Newspaper article St Louis Post-Dispatch (MO)

Profitable Penmanship Company Is Making Worthy Pens That Are Marketed as Real Jewels

Newspaper article St Louis Post-Dispatch (MO)

Profitable Penmanship Company Is Making Worthy Pens That Are Marketed as Real Jewels

Article excerpt

A$3,400 fountain pen? Who would buy it?

The short answer is: lots of people. Patrick H. Pinkston already has sold two-thirds of his initial limited edition of 3,000 pens.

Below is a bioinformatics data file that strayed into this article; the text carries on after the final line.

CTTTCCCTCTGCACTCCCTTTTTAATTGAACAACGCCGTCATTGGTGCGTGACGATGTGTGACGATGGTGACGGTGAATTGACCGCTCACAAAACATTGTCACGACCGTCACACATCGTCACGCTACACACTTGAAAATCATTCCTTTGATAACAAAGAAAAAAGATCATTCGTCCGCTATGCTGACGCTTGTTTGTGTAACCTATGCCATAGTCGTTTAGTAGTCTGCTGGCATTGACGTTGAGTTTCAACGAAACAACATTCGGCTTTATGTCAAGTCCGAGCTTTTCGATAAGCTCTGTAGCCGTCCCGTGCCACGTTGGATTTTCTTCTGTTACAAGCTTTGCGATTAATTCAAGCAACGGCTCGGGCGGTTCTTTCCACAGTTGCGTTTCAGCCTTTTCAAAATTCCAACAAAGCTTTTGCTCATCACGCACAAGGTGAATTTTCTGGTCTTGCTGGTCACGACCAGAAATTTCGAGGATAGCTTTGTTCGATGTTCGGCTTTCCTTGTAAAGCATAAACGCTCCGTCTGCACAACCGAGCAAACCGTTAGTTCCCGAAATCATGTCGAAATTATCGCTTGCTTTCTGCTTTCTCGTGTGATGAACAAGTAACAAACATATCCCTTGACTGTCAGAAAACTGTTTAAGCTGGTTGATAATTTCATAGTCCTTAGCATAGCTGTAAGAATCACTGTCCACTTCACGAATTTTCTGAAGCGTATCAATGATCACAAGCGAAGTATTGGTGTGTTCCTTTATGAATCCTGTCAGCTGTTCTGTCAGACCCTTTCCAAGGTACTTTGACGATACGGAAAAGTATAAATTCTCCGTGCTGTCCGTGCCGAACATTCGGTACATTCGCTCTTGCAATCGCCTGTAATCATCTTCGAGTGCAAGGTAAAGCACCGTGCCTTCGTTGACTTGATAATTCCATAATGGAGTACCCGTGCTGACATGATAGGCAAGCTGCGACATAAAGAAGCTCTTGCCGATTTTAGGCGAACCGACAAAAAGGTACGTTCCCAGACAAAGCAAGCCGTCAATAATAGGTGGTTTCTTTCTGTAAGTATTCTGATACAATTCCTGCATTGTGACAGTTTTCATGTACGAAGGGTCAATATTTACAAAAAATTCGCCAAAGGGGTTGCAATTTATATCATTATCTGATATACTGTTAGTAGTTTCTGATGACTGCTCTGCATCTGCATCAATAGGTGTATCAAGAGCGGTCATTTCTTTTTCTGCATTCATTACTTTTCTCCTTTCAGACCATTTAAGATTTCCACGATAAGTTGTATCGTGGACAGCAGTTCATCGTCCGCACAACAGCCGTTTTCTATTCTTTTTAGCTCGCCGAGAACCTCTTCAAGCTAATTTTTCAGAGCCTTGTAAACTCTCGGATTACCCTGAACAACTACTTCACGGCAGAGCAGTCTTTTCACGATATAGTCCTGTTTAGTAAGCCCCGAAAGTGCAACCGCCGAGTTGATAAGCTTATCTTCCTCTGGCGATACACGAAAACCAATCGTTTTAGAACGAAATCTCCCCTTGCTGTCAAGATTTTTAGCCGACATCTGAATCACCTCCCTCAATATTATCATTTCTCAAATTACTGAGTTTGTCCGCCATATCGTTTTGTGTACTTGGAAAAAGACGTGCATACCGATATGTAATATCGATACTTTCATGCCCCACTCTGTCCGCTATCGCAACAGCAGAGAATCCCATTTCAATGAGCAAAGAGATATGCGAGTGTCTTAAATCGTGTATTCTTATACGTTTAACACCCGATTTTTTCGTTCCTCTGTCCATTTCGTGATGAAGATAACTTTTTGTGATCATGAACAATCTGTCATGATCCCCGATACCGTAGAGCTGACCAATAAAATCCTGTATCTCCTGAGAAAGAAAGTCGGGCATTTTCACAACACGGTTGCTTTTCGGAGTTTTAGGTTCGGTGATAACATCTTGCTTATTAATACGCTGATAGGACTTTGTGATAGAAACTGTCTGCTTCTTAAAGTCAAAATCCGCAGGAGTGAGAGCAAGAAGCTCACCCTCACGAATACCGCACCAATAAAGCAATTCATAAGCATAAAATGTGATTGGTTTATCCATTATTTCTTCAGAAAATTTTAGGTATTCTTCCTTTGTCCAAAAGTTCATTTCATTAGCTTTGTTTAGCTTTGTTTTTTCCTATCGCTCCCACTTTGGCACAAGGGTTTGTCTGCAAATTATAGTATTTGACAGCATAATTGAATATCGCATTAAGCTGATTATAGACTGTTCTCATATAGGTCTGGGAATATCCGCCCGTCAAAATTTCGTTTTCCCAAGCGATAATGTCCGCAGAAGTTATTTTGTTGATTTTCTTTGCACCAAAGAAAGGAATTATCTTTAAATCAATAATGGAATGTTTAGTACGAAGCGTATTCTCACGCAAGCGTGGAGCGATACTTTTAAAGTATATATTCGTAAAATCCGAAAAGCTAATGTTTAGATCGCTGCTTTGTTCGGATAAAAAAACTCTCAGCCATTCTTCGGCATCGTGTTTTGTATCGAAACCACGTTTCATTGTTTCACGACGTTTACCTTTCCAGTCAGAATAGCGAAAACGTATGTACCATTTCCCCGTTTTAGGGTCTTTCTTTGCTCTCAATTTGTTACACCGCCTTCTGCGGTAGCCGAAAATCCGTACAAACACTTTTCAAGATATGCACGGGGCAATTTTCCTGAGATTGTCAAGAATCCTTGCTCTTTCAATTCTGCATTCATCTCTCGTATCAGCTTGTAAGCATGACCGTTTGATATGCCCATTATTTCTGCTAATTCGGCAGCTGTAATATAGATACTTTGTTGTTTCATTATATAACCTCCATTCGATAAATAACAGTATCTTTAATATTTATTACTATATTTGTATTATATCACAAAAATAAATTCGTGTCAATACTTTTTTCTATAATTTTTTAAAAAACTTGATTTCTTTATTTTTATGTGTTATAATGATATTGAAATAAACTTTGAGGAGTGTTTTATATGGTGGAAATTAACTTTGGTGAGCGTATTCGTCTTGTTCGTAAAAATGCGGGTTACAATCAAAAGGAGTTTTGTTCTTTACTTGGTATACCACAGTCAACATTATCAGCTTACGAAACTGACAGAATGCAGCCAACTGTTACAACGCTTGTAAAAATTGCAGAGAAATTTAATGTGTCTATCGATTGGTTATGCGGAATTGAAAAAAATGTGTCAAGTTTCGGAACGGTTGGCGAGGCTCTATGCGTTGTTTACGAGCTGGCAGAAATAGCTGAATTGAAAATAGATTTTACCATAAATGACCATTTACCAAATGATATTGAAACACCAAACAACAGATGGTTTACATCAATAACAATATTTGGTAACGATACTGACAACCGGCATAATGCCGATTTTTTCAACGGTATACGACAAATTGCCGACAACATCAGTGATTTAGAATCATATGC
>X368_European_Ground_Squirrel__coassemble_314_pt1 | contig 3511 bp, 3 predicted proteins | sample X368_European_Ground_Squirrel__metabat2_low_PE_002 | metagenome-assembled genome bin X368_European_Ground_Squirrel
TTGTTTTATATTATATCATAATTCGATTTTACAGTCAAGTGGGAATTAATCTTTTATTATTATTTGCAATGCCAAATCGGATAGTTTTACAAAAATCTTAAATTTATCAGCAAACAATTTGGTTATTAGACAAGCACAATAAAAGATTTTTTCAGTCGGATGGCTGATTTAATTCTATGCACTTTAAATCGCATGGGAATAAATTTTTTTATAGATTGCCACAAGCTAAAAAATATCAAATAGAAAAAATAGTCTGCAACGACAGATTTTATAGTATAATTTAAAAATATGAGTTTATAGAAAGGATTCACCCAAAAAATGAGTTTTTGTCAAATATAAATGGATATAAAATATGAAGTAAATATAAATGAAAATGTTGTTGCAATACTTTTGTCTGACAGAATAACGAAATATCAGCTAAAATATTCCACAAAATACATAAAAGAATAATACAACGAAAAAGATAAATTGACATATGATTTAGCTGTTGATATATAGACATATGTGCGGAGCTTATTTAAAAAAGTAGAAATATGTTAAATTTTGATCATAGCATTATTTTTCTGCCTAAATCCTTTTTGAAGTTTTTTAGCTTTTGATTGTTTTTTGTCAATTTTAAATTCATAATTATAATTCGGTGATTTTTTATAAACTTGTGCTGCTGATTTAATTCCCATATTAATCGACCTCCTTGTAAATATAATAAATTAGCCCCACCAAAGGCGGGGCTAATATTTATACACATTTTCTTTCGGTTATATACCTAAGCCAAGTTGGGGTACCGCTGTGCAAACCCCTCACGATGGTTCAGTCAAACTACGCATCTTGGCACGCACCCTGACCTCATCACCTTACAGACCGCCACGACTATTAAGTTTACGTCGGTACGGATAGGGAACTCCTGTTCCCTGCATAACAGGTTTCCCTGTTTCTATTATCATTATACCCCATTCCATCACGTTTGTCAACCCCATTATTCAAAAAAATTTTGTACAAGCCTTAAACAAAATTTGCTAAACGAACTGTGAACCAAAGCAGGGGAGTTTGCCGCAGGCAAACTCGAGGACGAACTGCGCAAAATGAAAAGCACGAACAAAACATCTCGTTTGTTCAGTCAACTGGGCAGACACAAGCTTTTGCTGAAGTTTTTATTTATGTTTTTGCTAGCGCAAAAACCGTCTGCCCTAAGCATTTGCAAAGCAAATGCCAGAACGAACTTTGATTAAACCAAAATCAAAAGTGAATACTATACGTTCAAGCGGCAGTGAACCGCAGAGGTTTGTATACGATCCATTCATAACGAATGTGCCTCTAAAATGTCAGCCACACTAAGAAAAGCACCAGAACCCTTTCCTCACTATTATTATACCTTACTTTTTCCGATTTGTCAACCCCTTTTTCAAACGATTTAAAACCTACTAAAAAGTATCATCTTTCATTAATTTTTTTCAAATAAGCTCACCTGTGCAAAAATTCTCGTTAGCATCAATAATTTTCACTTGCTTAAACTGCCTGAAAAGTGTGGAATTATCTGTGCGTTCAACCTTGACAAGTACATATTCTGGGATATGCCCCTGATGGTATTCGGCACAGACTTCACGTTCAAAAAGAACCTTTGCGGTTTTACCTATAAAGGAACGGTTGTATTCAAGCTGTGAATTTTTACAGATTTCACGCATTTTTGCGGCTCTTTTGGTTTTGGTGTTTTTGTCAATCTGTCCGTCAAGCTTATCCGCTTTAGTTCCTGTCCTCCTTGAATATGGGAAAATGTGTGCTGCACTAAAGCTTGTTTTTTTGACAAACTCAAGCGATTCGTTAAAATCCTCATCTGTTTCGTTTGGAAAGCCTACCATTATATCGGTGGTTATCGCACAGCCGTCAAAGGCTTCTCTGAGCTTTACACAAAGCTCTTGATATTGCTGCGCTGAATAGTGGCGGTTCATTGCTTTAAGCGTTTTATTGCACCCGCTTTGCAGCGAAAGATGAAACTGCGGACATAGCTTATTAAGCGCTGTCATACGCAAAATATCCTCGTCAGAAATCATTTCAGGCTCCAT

Proper marketing is essential. "We are positioning these pens as jewelry. And we have been very successful in getting the pens into high-end jewelers," said Pinkston, president and chief executive officer of the Renaissance Pen Co. "It is made with a tremendous amount of craftsmanship. . . . It's easily the most expensive fountain pen ever made - unless you want to use pure gold and put diamonds on it," Pinkston said in an interview at his office in west St. Louis County. "From a craftsmanship point of view there is nothing like it. "We really have no competitors," Pinkston said. "There are people that produce limited edition collectable (pens). But the people who are in the market for those pens are wealthy enough that it is not a question of buying A or B. They will buy both A and B. They like the creativity that is out there." Pinkston had owned and operated a health-care company in Las Vegas, Nev., Horizon Health Inc. "But I hated Las Vegas," Pinkston said. "So I sold the company and moved back to St. Louis, which is my home town." Getting into fountain pens seems like a radical business shift. But, Pinkston said, "It's not really that big of a change. It's all in the marketing. I wanted a new business, but I wanted one that could grow much larger." Initially, Pinkston looked into high-priced watches. "You wouldn't believe the market for high-end watches. You have more than 50 companies that sell watches valued at more than $5,000 each. They are all very successful, even though they make mechanical watches that don't keep as good time as a Timex." But it's craftsmanship and beauty that make watches and pens valuable to people, Pinkston said. Pinkston noted that Mont Blanc is highly successful selling plastic body pens for $100 to $400 dollars. So, he wondered, why not sell a pen with even greater value? He said he made an initial investment of about $1 million of his own money. Pinkston currently has three basic pen styles. "We have blue, red and green enameled pens," said Pinkston. The blue pen sells for $2,400 and red and green for $3,400. The design is based on late 19th-century Faberge eggs. Carl Peter Faberge was a goldsmith and jeweler in St. Petersburg, Russia, who crafted beautiful and expensive jewelry for sale to the Czarist royal families and Russian nobility. Pinkston's Renaissance pen line has the licensed name of Michel Perchin, who headed the Faberge workshop from 1885 to 1903. Eight different German and French firms provide the parts and mill work for the pens. …

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